4. Started with a flourish getting 7d at once but after that it was a lot of hard work and electronics. I thought 8d was rather out of date but I was pleased to solve 17d and 14a was rather sweet wasn’t it? I just failed with 10a but then I’m not a drug user!
    Happy Birthday Dutch.

  5. I enjoyed this a lot – thanks to Osmosis and Dutch (Happy Birthday).
    I didn’t know that Ali had advertised the Cologne and thought that Dutch had confused him with Henry Cooper until Google put me right.
    My medals went to 12a, 23a and 2d.

    1. i just remember: “fly like a butterfly, sting like a bee, the smell of Brut and the punch of Ali”
      silly but if it’s still in my head unlike so many other things, I’ll have to admit the advertising was clearly effective

  6. My electronic grading machine needs replacing: it marked my correct answer for 12a ‘incorrect’; I kept trying, but no luck there. I then tossed in ‘truculent’ just to see what happened. No joy there either. On the plus side, with the electronic gift of 5 letters, I managed to solve all of the Across Clues correctly. And, my score of 82% reckons with a wrong answer for 12a. Oh, I’ll get over it. I did really enjoy the infinity I spent on this one, despite my dander being up, especially 13a, 20a, & 1a, but my COTD is 17d. Top-notch Toughie. Thanks to Dutch for filling in the two I missed legitimately and to Osmosis for the refreshingly different clues/answers.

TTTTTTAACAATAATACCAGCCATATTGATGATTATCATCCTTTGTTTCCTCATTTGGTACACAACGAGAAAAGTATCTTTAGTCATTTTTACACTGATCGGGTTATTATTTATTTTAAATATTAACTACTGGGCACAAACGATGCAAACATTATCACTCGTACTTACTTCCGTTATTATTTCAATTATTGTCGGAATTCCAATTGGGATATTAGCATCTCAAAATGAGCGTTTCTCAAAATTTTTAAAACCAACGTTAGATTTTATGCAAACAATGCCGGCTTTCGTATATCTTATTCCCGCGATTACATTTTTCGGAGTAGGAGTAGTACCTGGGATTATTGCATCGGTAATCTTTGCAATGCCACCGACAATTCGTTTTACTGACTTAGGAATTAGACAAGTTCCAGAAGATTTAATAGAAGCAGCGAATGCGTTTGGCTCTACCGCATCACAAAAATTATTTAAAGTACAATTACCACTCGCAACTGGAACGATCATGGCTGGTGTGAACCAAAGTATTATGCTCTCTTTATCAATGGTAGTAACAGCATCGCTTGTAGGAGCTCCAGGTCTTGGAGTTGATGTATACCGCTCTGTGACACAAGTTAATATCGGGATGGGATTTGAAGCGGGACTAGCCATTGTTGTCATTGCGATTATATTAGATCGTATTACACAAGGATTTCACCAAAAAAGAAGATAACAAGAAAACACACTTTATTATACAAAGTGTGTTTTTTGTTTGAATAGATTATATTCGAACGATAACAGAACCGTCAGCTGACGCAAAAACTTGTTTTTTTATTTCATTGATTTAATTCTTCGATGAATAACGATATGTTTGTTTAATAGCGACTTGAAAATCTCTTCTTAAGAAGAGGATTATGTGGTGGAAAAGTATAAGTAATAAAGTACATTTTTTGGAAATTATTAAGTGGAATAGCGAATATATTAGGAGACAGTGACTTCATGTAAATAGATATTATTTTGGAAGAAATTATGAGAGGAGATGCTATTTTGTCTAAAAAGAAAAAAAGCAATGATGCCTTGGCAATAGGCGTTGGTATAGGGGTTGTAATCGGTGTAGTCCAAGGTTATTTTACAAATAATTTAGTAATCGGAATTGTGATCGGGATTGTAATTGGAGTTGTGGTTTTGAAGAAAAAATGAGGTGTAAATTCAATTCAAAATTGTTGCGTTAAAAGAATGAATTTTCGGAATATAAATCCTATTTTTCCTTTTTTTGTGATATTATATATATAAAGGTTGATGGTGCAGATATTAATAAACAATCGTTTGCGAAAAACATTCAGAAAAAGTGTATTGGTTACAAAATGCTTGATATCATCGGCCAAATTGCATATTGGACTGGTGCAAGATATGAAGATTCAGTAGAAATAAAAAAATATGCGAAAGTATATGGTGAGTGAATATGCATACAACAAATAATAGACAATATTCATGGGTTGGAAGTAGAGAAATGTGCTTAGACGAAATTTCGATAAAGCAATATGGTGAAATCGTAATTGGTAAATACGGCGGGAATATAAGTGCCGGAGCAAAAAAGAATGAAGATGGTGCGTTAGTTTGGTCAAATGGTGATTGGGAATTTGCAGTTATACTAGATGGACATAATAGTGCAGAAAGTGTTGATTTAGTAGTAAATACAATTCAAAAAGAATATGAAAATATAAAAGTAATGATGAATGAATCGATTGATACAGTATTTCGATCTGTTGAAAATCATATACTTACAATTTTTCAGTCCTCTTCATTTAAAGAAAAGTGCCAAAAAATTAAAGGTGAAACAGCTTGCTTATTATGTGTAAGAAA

7. Happy Birthday To You Dutch. It is just over a year until my next birthday. I have a completed grid but not much idea how I arrived at it. I counted 10 bung ins that I could not explain but whittled those down quite quickly. I have no idea how the answer to 16 across relates to the underlined definition and I only know that it is a reverse lurker because Dutch told me so. It’s Friday so the phrase at 26 across might have had a different last word. Thanks to Osmosis for the fun and the torture. Thank to Dutch for the enlightenment. It is now Beer O Clock according to 1 across

    1. I don’t see the problem. One of the articles that a coiffeuse (or any other French speaker) can use is the masculine version of the indefinite article.